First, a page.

Mass civil disobedience was not employed by the Opposition as a weapon in their arsenal. There were no hungry stomachs to march. People still had food on the table. It’s not like in France when Marie Antoinette, the Austrian-born Queen of France during the 1789 Revolution, infamously remarked, “If the people have no bread, let them eat cake”. This was her response to news that the peasants were starving. King Louis XVI was beheaded on 21 Jan, 1793 for treason, “trying to get help from royal supporters in England, Prussia and Austria”. Marie Antoinette was beheaded on 16 October, 1793 for the same crime.

The first past the post system should be reviewed to allow for the voices of the losing voters to be heard in the legislature, through non-constituency based seats, if a party which failed to win even one seat in any legislature managed to muster a minimum five per cent of the votes cast nationwide. While the majority – as reflected in the legislature – has the right to rule, the minority i.e. the losing votes in elections, has a right to be heard. That’s true democracy!

Effecting the outcome the principle in determining election fraud
The BN, thick-skinned as they are when it comes to corruption issues, are extremely sensitive when it comes to any hints of any element of fraud in the quest for power. It’s aware that the eyes of the world are on it and besides there’s the question of the Malay maruah – self-respect – and the issue of legitimacy to consider on such issues, if not in corruption.

This maruah/legitimacy factors, the Malay Achilles Heel, has seen the BN Government setting up the long-awaited Royal Commission of Inquiry (RCI) on the extraordinary population explosion in Sabah and its reflection in the electoral rolls. The same factors, maruah and legitimacy, has seen the BN wrestling with the issues of statelessness, and the marginalisation and disenfranchisement of the Indian Nation in Malaysia, the legitimacy of Malaysia in Sabah and Sarawak, and the right of Malaysians abroad to vote.

Legitimacy by itself has wider implications, embracing security considerations, and its reflection on valuation in the economy in several areas driven by investor and consumer confidence viz. the strength of the currency, value of stocks, property prices, credit risk, credit rating and the like. When politics comes in through the door, economics will fly out the window with widespread security and other implications which will render any quest for political power either pointless or a phyric victory.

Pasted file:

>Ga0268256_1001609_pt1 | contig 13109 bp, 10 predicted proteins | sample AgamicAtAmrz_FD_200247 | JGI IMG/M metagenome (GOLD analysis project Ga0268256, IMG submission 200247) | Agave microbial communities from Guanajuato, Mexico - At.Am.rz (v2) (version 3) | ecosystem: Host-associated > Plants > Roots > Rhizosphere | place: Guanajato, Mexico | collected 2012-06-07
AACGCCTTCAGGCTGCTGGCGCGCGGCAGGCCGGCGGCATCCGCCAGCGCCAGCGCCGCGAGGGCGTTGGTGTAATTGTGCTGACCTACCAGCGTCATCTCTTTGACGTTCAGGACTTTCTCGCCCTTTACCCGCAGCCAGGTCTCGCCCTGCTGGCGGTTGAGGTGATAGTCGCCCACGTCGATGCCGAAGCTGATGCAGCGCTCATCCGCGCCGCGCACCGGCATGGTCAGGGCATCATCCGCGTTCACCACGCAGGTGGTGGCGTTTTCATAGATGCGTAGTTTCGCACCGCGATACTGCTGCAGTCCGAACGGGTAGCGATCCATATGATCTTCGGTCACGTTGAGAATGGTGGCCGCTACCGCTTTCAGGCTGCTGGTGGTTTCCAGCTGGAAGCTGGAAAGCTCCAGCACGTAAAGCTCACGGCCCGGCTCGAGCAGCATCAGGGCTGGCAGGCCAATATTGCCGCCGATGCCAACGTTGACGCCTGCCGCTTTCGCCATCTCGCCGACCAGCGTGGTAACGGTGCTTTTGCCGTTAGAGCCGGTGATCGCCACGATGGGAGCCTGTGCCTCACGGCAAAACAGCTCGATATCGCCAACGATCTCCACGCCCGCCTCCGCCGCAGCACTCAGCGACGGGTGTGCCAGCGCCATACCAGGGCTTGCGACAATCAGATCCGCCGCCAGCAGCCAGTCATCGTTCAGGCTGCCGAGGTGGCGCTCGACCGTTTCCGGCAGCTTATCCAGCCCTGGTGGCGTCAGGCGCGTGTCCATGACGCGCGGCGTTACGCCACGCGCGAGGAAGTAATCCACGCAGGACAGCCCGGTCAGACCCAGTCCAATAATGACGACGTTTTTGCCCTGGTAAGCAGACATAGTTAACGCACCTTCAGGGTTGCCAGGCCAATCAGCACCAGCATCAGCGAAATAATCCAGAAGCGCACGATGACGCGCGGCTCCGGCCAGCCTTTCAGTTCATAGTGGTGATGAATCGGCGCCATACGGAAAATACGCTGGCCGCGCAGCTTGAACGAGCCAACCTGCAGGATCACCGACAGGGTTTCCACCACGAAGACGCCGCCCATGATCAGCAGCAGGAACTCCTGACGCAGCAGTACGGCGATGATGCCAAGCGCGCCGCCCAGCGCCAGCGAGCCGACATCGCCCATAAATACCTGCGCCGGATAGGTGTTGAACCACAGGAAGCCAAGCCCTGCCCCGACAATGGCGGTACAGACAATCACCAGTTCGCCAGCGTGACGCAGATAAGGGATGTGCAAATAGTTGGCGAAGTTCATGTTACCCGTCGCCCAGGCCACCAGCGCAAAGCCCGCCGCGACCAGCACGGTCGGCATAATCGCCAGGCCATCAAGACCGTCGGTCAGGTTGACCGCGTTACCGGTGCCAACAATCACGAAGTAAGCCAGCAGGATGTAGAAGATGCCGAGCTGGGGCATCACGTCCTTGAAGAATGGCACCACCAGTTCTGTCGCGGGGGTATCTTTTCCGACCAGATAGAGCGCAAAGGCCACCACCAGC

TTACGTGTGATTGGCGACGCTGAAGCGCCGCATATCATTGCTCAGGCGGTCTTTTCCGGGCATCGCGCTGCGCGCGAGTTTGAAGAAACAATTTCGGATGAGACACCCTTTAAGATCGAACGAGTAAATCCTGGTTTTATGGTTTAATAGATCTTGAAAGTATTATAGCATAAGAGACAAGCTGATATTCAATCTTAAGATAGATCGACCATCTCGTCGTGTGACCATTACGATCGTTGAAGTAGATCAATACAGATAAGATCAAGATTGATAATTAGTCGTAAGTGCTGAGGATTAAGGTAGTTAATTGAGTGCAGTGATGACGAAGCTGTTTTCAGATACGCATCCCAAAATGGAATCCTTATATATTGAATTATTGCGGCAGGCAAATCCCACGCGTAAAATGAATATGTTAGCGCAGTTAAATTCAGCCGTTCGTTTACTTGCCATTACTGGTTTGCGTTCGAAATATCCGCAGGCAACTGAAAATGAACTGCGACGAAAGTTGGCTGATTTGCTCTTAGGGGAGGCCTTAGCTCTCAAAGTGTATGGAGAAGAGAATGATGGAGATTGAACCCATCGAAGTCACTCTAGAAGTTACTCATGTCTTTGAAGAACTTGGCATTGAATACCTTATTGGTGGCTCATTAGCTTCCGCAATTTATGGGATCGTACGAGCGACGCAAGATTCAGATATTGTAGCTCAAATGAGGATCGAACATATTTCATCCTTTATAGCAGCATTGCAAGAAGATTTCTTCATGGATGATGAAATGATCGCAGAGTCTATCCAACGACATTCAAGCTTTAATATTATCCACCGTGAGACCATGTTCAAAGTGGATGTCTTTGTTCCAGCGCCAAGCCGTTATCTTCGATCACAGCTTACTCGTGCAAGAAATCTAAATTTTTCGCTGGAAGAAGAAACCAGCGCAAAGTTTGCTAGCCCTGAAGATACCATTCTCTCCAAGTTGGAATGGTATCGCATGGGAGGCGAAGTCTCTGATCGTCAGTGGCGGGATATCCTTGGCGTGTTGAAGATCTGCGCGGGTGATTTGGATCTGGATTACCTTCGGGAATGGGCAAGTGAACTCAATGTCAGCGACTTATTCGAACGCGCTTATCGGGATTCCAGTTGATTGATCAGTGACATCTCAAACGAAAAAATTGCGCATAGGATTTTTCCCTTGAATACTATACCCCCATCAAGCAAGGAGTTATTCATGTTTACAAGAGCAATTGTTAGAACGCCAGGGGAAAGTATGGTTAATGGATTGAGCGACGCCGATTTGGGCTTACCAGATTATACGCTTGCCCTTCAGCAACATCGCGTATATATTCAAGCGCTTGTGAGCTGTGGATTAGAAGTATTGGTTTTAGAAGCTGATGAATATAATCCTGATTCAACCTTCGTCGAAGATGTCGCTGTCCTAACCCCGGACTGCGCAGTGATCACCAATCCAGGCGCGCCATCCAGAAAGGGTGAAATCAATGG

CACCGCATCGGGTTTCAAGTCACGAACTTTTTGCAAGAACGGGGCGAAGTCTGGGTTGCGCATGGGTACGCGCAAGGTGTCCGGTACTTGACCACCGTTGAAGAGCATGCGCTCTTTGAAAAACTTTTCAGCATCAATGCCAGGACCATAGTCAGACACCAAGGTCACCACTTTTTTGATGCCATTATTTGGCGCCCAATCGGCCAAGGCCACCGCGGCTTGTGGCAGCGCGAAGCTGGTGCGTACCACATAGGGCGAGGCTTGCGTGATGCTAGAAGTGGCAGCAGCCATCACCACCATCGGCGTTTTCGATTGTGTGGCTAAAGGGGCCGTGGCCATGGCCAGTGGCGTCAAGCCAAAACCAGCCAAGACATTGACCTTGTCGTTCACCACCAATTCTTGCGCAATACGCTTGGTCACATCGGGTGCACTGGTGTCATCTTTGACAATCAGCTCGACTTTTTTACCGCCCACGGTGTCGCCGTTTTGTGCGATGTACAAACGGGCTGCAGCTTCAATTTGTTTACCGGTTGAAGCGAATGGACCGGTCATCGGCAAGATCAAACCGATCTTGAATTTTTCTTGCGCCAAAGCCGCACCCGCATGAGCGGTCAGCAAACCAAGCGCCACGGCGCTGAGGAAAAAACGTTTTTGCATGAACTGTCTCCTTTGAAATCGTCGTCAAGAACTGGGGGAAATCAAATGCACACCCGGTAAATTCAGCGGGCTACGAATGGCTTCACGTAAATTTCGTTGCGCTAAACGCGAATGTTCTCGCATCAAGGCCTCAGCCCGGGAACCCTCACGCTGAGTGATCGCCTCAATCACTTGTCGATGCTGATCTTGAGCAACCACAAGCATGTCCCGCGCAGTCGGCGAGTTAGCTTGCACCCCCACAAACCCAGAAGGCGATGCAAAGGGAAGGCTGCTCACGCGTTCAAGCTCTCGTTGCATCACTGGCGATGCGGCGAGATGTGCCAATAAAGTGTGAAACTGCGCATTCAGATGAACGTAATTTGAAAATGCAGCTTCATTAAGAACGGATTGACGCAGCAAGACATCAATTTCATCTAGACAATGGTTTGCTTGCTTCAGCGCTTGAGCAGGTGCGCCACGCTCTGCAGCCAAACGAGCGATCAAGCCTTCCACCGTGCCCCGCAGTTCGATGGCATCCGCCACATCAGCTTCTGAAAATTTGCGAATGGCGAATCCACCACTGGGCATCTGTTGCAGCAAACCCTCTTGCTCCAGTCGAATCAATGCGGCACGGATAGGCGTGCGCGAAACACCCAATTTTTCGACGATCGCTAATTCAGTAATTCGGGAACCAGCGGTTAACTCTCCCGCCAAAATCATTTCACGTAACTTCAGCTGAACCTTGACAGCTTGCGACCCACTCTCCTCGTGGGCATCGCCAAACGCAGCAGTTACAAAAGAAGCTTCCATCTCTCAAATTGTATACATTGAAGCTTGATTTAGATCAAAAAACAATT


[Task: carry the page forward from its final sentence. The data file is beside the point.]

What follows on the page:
When it comes down to brass tacks, mere fraudulent practices in the GE, abominable as they are to those who claim the moral high ground, are not the main consideration in law.

No election anywhere in the world is without an element of fraud.

What’s more important to consider in the post-GE period is whether fraudulent practices in terms of vote count at the ballot box were of a magnitude which affected the outcome; what would be the response of the Court if indeed fraudulent practices had determined the outcome.

Many options for people to act against fraud in elections

The respective share of the popular vote is immaterial except for the Opposition and the people taking to the streets and demanding fresh polls, free and fair, under an Interim Government or the inclusion of the Opposition in the division of Cabinet and Government posts without resort to coalition government.

A 3rd alternative is a Revolutionary Government formed by the people. Revolutionary Government would also be the option if the people conclude that there’s no way that the BN can be dethroned through the ballot box.



    Or Sino-Malay race riots of 13 May, 1969?

    It is important to make distinction between a riot and a major massacre or mass murder.

    A riot implies a rather spontaneous outbreak of violence. A massacre implies that the mass murder was planned.

    There was no Sino-Malay race riots on 13 May 1969 but a massacres engineered by UMNO extremists.

    Tunku Abdul Rahman blamed Najib's father Razak for using the massacre as a cover to overthrow the Tunku.

    The real number of innocent Chinese citizens numberd over 75,000 dead or maimed but UMNO has covered this up.

    The saddest part of it all is that after 44 years the victims and their families never had any real closure to this UMNO made tragedy.

    UMNO still wants to shift the blame as seen in its Tandera Putera film.

    But the guilt remains on the bloodied hands of UMNO.

  2. Sooner than later,like every human beings,the people who were & are running umno will meet with the last ultimate judge to answer their works/deeds. And it is written after all, "You are already judged by what you do." period. We will see them in the last judgement!!!